Until August this year, Quebec has not been the province of choice in Canada because French is the official language and not too many Filipinos can go beyond mon ami, ces’t la vie or je t’aime

Starting August 2, 2018, the migration door to Quebec was opened wider to English-only proficient applicants in Canada or overseas through the Quebec skilled worker program.

According to the official announcement, “the rules for receiving applications for the 2017-2018 regular skilled worker program will be maintained and extended until August 15, 2018. Under this program, the ministère can receive up to a maximum of 5,000 applications for a Certificat de sélection du Québec by August 15.

In the meantime, French-proficient applicants would have the first crack in submitting their applications.

To even the score, however, Quebec announced the criteria – also in English.

“Prospective immigrants who apply to the skilled worker Quebec program are evaluated according to a selection grid of factors, and applicants who score enough points are given a Quebec Selection Certificate (CSQ) which they can then use to apply for Canadian permanent residency.”

Quebec skilled worker eligibility
To qualify for immigration to Canada as a Quebec-selected skilled worker, a solo applicant must score at least 50 points. Potential immigrants who apply with a spouse or a common-law partner must score at least 59 points in order to be eligible for the QSW program. The points factor includes:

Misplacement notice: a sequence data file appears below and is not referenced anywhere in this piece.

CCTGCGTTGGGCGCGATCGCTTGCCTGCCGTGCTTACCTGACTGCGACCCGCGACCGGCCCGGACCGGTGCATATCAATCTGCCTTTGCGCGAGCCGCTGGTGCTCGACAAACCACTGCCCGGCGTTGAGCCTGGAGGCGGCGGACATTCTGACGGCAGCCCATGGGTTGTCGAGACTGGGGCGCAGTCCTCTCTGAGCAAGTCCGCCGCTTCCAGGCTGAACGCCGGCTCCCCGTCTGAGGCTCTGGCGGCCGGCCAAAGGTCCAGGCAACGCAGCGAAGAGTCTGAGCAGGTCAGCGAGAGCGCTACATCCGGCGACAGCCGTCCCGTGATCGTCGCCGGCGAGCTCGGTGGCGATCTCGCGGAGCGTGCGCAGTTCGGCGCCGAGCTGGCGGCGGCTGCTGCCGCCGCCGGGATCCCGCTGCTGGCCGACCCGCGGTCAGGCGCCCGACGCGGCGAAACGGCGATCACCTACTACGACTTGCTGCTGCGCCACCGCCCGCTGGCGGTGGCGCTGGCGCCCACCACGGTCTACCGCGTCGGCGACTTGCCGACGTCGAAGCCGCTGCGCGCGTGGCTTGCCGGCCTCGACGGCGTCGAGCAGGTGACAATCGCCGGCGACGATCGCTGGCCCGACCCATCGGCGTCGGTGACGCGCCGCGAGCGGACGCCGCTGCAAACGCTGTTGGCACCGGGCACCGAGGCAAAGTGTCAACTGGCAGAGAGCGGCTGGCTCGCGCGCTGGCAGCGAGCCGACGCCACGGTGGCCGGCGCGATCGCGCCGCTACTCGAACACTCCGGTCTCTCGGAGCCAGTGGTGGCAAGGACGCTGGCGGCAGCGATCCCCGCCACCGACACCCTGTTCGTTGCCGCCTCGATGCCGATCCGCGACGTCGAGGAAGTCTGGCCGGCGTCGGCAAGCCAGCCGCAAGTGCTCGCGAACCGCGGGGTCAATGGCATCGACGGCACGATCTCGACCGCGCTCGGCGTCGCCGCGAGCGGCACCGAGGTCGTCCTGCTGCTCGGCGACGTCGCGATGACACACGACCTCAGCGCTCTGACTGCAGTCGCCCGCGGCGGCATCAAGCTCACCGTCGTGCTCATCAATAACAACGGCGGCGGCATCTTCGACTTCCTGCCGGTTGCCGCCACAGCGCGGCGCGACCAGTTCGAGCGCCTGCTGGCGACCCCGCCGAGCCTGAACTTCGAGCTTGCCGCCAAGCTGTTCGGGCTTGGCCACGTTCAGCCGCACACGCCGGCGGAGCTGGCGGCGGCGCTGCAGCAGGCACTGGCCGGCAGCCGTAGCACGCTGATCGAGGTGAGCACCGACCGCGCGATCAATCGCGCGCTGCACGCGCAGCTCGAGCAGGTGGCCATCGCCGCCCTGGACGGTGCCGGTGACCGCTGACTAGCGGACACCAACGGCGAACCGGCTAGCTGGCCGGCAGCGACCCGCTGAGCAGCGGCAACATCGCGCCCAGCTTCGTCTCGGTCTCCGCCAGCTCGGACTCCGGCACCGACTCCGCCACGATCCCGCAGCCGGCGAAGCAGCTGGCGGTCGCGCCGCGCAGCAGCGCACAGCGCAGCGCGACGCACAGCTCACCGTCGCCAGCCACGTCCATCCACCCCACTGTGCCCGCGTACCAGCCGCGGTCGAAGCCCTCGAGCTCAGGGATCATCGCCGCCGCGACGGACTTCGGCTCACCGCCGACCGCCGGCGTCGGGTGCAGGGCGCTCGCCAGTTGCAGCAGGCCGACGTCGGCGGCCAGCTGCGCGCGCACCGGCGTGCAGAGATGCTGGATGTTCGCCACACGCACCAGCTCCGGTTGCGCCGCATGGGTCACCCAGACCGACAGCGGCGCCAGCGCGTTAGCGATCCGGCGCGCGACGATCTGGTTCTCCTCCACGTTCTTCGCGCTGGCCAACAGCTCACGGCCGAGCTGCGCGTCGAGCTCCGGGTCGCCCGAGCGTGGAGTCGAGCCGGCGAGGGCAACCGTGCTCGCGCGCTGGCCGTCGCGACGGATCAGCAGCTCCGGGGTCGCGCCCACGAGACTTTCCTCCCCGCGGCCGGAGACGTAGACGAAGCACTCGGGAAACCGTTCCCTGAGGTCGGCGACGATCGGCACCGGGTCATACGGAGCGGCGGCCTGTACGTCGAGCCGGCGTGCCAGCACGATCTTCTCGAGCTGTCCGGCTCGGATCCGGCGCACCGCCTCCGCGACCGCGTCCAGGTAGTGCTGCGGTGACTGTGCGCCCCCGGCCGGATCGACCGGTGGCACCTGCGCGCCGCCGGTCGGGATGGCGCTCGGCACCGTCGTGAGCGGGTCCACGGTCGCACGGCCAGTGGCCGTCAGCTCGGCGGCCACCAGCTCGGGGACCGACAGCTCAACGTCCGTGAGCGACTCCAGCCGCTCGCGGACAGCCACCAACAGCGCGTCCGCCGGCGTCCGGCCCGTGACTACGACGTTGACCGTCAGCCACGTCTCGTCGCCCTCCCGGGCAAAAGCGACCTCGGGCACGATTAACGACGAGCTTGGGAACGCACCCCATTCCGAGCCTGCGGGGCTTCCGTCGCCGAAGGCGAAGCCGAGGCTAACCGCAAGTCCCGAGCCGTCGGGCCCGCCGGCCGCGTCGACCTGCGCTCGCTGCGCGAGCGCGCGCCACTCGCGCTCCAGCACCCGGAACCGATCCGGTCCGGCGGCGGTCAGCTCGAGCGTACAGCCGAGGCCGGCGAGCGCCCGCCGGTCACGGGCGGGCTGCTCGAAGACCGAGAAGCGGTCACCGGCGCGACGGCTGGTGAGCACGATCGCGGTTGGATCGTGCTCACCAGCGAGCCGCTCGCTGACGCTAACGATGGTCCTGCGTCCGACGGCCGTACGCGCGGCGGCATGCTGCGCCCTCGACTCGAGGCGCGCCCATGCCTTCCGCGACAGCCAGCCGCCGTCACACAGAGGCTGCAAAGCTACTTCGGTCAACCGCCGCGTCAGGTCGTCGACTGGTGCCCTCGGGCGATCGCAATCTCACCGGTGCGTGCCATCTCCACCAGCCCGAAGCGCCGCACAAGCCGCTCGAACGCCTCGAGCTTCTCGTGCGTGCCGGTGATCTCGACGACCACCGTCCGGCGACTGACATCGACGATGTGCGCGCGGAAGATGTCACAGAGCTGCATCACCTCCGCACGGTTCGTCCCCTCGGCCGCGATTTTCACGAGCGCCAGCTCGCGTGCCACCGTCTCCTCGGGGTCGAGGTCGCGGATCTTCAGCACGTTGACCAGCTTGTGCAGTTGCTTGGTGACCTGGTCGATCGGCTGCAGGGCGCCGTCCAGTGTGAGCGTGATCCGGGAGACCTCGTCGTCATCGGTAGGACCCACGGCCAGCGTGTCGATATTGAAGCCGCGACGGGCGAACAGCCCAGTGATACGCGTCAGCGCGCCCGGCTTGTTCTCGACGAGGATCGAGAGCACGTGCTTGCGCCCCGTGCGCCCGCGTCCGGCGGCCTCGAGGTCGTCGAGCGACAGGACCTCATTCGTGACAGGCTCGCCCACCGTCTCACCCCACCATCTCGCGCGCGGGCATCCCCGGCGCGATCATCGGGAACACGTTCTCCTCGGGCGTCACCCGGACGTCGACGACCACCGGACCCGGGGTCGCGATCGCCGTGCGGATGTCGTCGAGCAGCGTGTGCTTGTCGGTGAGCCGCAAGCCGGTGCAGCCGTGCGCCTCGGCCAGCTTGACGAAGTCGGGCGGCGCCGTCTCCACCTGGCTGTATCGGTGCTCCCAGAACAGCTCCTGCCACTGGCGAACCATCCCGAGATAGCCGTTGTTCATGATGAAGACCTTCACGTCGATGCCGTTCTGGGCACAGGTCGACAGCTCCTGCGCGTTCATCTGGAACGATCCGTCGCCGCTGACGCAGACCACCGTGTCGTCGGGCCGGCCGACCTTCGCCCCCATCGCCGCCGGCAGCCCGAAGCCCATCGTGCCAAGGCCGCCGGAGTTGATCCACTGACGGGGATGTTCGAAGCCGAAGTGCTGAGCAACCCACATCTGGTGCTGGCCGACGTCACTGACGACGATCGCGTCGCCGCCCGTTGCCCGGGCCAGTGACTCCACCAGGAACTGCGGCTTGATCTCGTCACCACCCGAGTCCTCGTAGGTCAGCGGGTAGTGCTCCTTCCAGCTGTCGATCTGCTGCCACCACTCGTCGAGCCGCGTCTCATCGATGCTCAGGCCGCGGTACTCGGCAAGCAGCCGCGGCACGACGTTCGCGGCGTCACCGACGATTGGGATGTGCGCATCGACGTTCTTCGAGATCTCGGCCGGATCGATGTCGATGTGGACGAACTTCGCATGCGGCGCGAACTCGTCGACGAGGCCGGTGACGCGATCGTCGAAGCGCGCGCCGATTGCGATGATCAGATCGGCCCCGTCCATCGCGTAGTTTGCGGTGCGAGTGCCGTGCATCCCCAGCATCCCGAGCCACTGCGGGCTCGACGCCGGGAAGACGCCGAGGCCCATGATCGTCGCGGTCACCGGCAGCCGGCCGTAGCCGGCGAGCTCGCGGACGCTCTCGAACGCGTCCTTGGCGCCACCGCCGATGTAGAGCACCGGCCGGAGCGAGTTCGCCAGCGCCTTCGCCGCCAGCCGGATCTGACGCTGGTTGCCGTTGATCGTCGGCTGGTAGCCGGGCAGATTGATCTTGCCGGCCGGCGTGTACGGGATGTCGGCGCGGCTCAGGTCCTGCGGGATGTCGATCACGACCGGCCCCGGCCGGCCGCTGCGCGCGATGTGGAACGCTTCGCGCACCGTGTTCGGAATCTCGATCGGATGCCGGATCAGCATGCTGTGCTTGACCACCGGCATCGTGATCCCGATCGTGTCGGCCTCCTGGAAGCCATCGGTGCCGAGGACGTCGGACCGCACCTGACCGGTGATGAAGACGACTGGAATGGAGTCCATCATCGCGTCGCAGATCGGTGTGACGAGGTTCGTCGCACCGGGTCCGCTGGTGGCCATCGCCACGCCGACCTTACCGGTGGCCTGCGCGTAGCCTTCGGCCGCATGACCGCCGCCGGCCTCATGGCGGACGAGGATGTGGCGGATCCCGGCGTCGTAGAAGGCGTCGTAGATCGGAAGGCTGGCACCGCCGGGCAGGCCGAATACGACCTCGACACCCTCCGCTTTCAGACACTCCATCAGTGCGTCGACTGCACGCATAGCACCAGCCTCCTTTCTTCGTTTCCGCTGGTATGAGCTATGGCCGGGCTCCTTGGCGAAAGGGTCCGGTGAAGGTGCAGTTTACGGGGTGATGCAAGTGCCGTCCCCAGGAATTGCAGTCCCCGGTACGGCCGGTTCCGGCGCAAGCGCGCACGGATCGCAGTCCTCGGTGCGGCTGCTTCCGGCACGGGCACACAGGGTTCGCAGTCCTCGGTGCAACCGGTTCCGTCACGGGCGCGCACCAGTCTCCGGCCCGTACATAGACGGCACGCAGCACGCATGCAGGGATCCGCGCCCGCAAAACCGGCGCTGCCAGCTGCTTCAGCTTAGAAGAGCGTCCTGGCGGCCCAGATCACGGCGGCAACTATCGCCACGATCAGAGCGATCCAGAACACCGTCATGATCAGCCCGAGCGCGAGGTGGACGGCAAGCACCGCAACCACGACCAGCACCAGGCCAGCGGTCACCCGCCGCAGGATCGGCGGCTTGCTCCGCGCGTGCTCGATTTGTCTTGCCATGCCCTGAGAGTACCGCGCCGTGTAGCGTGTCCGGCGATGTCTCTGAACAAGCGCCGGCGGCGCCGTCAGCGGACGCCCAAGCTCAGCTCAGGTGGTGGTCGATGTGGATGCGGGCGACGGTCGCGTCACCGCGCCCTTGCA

— Training (maximum 26 points given across two sub-categories—education (up to 14 points), and areas of training (up to 12 points).

— Work Experience – maximum 8 points under the Quebec skilled worker program work experience category. Eligible work experience must have been gathered in the five years preceding submission of application. Eligible job experience includes both paid and unpaid employment. However, unremunerated employment and internships must have been undertaken in accordance with a training or educational program.

— Age (maximum 16 points). As with the federal express entry selection system, the economic immigration program of Quebec is designed to attract potential skilled workers who will have long and prosperous careers in the province translated as young prospective immigrants who could get up to 16 points towards their eligibility score.

AGE POINTS GRID

— Language proficiency (maximum 22 points). Understandably “French language skills are preferred by Immigration Quebec, and consequently, French language proficiency is weighted more strongly than English language proficiency with an opportunity for the applicant to score 16 points for French compared to 6 points for English.”

Candidates are tested and graded on written comprehension, written production, oral comprehension and oral production.

(Next week: Quebec skilled worker selection – Part 2)